But we do know many partnerships are not going to be able to elect out of the new centralized audit regime, either because they have more than 100 partners or have an ineligible partner such as a partnership, trust or disregarded entity.

As a result, there is potentially a significantly different economic impact depending on how a partnership chooses to apply the new rules. We believe different facts and circumstances will lead to different applications of the new rules and each partnership needs to discuss these and identify which is best for them.  

Maybe the partnership paying the tax is easier and has less compliance costs than pushing out the adjustment, or maybe the partnership just doesn’t want to burden its investors with the audit adjustment, so paying the tax at the partnership level is the best choice. Others may find that due to ownership changes this unfairly hurts the existing partners and pushing out the adjustment is the best choice.  

For new partners it will be more important than ever to address this issue before investing and existing partnerships will be best served to address these rules before an issue arises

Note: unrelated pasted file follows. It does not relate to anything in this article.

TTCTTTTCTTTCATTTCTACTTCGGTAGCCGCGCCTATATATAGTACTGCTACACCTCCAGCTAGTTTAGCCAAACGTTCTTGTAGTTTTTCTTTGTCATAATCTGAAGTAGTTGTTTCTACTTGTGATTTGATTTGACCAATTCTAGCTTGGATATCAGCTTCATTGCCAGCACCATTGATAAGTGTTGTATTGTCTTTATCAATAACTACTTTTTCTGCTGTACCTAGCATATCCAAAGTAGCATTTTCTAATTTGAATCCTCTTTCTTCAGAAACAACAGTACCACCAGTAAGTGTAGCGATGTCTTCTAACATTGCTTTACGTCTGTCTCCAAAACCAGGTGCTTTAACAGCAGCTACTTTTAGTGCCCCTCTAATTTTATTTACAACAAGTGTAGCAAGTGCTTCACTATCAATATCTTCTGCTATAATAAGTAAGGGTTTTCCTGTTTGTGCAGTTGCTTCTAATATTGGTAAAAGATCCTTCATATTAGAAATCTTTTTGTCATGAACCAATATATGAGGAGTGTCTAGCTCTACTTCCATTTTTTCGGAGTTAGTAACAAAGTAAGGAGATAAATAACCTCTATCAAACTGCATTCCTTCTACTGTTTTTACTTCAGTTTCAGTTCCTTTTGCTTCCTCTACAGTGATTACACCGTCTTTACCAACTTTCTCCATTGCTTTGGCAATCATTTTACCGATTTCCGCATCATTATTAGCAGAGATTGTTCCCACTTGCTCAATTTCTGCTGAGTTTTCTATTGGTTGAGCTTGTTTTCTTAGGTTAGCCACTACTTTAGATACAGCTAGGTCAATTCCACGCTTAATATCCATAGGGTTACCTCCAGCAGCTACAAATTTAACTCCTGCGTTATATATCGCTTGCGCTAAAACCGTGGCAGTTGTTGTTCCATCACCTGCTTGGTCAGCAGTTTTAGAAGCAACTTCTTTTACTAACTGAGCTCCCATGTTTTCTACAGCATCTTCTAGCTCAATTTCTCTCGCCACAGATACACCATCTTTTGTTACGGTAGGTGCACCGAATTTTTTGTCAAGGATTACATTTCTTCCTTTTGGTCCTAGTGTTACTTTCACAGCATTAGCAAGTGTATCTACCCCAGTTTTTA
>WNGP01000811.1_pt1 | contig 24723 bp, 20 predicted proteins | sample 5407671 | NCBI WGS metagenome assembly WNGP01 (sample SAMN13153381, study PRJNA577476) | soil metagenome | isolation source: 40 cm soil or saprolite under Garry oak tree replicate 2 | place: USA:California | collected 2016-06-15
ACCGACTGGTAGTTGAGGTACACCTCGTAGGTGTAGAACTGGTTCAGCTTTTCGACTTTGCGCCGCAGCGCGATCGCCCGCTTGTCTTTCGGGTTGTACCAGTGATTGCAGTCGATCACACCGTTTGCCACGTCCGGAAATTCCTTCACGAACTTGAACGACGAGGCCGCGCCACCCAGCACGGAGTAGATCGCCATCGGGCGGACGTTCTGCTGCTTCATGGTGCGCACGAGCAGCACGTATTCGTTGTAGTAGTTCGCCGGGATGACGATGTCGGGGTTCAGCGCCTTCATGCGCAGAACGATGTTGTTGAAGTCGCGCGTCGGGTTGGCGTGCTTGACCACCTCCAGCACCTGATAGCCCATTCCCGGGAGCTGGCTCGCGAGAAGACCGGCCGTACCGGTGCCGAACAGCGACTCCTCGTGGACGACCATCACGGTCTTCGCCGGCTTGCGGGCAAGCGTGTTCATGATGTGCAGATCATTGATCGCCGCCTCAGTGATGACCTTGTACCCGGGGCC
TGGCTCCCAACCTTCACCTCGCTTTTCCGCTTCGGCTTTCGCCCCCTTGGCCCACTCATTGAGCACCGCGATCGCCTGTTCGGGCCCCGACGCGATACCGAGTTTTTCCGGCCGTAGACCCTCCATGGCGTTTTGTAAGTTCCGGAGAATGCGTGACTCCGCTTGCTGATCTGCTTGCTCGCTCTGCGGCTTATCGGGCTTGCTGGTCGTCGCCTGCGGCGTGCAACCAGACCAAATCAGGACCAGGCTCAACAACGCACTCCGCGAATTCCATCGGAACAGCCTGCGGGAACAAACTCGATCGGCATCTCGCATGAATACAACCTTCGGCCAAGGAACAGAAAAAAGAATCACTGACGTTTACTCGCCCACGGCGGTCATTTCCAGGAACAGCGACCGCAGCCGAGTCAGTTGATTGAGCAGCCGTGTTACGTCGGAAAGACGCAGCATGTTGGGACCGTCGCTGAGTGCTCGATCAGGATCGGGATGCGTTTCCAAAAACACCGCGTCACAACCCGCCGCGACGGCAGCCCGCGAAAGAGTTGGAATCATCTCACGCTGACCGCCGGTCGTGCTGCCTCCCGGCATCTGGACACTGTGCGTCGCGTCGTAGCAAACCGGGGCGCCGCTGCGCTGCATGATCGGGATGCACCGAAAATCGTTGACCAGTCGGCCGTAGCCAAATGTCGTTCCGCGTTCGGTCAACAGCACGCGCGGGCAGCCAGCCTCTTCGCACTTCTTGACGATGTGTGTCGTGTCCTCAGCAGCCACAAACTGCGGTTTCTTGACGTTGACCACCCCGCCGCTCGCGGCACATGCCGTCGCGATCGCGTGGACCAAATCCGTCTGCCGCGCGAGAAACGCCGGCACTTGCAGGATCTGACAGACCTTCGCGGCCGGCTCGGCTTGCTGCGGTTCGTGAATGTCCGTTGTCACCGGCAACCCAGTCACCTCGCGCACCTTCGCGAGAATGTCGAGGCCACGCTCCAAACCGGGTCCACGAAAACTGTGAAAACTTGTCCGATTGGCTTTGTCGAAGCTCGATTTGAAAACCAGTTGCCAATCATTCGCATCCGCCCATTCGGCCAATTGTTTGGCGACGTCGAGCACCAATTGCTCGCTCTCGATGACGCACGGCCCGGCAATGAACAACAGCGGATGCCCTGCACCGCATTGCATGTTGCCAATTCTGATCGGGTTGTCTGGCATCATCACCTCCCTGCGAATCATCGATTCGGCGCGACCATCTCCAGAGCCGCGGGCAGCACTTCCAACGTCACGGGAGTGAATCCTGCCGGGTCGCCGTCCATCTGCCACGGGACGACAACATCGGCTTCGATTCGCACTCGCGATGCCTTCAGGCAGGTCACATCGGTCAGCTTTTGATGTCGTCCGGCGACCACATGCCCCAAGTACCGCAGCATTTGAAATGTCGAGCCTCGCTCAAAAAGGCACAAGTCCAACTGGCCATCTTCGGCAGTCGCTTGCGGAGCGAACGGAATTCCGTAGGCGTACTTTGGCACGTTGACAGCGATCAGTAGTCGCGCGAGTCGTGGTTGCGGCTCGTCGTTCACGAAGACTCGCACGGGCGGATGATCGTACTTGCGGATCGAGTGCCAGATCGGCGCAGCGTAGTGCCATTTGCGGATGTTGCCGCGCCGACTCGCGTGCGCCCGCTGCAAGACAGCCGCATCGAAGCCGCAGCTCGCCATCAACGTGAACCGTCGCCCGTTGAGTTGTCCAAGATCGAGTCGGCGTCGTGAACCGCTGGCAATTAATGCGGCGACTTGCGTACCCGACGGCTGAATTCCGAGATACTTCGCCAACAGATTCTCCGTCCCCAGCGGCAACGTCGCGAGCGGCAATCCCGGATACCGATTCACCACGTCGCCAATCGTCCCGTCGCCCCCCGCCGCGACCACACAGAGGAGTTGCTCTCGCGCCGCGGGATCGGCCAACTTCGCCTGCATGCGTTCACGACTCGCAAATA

Talk to an Expert in Partnership Taxation Issues

One of the consequences of the new audit regime is that elections will need to be discussed, impacts on both the partnership and individual partner level will need to be analyzed, and in all likelihood, partnership agreements will need to be amended.

The Partnership Taxation experts at Freed Maxick can help. We would be happy to help you understand how the new partnership tax audit rules will affect your business so you can make the best decisions for amending your partnership agreement..

To schedule a complimentary review of your situation, click here to submit a form and request a complimentary consultation.

For more insight, observations and guidance on the new Tax Cuts and Jobs Act, visit our Tax Reform webpage.